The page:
Fruit Quarterly

The Fruit Quarterly is printed 4 times a year, in the Spring, Summer, Autumn and Winter and is a joint effort of the New York State Horticultural Society, Cornell University’s New York State Agricultural Experiment Station at Geneva, and the New York State Apple Research and Development Program.

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Summer 2020

Summer 2020

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Brown marmorated stink bug (Halyomorpha halys, Stal) (BMSB) is an invasive species which causes economically significant damage to tree fruit, vegetable, ornamental and field crops. This pest was first discovered in the US in eastern Pennsylvania in the late 1990s but has subsequently spread to over 40 states including many where fruit production is widespread (citation for BMSB first detection (Hoebeke and Carter 2003)“StopBMSB.org” 2020). Initially, stink bugs were primarily a nuisance pest for homeowners who ombatted populations invading their homes each fall (Nielsen and Hamilton 2009). However, damage from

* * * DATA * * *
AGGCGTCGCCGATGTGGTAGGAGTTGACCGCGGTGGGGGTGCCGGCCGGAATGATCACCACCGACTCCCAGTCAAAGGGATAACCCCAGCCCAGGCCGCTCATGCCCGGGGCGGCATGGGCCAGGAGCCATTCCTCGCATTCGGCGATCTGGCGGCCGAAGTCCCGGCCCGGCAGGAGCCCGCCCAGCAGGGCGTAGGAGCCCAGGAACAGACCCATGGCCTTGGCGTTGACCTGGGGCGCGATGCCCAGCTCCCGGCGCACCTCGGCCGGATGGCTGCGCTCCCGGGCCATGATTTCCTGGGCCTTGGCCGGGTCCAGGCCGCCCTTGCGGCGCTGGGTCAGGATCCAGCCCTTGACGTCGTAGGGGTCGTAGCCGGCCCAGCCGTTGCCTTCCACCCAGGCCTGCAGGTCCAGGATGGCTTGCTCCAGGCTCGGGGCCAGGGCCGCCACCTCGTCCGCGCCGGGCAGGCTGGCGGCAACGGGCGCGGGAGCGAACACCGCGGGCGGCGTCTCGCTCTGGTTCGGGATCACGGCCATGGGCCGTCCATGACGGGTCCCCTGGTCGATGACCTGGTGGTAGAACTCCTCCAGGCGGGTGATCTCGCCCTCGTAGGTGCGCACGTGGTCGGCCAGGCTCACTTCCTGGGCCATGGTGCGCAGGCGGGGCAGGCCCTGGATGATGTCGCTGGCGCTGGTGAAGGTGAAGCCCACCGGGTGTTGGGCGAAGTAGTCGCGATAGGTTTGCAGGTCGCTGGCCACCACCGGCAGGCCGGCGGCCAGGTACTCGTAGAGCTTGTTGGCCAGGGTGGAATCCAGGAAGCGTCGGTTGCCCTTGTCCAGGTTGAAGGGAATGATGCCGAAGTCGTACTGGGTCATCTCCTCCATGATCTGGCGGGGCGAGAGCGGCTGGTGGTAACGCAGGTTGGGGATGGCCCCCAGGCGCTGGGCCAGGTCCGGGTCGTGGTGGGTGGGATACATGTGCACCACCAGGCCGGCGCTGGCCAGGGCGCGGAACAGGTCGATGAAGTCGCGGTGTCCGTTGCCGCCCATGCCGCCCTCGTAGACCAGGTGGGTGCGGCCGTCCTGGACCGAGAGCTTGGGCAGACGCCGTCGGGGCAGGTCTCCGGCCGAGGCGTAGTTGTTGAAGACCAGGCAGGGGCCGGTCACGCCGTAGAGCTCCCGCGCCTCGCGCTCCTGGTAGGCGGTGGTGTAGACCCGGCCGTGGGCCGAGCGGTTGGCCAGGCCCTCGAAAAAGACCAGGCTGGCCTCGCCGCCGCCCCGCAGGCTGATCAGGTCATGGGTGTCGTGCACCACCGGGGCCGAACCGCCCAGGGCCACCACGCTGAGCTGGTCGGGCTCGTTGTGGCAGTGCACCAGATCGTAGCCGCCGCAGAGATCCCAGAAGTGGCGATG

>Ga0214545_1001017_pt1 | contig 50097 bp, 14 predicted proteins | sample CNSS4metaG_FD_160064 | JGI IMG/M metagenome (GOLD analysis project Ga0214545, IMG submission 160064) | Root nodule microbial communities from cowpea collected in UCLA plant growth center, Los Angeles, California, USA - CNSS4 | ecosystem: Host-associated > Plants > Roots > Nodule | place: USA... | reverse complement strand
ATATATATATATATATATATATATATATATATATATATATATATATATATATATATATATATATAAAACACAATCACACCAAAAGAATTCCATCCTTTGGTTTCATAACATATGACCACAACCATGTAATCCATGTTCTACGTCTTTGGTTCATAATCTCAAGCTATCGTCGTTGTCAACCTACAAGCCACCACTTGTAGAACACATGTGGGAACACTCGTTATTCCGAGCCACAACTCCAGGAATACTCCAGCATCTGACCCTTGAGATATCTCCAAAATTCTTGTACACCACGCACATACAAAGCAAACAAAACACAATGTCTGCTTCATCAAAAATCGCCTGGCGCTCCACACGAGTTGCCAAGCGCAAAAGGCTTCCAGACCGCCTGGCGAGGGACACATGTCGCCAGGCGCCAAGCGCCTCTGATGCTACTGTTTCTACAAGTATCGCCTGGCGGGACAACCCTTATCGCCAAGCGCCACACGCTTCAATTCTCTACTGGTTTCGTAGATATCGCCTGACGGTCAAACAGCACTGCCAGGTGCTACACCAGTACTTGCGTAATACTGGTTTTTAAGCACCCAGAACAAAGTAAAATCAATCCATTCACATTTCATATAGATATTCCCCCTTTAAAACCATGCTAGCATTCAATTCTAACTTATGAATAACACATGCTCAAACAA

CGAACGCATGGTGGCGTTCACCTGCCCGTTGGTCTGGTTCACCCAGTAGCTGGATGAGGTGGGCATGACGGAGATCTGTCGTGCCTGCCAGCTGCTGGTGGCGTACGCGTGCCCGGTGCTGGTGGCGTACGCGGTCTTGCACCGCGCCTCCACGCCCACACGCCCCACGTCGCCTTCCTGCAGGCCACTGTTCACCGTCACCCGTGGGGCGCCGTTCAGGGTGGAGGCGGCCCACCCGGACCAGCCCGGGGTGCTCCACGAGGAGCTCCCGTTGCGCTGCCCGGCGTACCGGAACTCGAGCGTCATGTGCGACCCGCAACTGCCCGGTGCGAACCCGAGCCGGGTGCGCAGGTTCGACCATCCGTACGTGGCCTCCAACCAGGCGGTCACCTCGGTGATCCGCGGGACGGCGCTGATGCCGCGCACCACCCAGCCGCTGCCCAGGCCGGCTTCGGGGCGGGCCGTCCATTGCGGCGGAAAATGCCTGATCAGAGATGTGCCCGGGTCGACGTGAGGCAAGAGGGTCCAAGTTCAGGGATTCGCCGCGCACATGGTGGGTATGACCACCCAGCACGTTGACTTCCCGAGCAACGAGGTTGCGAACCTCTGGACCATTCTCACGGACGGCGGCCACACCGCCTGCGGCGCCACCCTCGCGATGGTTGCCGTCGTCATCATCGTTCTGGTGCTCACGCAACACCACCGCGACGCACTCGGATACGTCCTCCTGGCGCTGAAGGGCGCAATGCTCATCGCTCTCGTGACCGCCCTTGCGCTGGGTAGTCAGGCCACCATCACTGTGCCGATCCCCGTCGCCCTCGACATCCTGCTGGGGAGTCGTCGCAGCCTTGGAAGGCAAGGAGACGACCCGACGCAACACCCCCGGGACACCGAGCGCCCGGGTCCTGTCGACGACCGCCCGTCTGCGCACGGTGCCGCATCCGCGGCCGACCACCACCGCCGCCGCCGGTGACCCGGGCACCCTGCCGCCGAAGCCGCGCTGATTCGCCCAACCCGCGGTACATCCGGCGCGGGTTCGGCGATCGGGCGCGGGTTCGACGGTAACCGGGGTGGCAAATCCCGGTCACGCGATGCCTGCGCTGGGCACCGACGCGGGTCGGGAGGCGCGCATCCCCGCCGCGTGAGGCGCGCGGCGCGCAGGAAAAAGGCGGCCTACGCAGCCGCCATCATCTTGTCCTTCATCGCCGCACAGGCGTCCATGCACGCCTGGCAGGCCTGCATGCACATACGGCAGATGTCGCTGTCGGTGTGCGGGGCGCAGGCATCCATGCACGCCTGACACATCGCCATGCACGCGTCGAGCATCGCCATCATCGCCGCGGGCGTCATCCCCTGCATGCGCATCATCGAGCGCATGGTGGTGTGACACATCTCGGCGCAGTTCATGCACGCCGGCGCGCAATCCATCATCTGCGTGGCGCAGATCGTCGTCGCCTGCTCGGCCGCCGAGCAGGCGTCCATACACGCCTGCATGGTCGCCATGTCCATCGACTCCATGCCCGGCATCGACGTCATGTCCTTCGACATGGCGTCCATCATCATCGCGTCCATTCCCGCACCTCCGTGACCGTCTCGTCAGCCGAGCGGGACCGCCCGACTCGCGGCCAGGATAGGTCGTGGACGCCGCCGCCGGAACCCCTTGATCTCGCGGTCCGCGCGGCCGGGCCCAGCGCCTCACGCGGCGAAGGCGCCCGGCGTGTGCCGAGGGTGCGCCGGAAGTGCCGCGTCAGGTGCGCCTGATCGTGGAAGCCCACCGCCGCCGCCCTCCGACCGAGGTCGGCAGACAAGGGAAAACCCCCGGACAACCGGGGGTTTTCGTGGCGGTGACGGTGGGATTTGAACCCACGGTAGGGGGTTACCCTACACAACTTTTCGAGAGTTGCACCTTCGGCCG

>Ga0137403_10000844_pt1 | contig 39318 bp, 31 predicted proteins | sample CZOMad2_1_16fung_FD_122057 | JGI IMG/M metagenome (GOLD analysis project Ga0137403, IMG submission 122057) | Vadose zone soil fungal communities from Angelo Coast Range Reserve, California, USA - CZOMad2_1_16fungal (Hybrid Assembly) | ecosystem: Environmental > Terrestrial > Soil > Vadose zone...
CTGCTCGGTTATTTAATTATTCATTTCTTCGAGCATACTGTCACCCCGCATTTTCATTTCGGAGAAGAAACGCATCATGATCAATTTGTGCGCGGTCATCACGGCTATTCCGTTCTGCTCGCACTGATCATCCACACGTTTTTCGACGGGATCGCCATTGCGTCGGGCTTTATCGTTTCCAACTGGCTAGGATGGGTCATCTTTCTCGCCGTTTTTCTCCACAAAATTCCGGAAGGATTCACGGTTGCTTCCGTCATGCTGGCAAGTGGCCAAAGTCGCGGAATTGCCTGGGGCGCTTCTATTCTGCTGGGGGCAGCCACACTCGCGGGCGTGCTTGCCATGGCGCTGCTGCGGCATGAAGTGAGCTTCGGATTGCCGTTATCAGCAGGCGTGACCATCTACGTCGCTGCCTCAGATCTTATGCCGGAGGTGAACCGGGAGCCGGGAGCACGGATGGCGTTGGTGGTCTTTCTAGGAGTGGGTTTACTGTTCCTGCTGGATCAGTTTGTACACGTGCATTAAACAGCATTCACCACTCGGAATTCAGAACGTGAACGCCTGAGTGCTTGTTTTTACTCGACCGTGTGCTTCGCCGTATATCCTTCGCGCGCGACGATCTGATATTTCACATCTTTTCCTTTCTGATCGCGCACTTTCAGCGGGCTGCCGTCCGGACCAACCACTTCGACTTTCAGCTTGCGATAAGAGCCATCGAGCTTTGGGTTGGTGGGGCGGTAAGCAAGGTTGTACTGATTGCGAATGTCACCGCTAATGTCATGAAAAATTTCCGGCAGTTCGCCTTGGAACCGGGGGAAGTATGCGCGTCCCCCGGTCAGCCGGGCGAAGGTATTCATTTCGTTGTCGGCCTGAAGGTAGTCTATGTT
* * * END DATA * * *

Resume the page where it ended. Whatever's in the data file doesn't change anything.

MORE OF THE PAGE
BMSB feeding was soon observed in commercial orchards and by the late 2000s, this pest was a growing concern for fruit growers in the Mid-Atlantic states. Currently, BMSB is considered a serious pest of tree fruit within the US, causing major damage to apples, pears and especially peaches (Holtz and Kamminga 2010).

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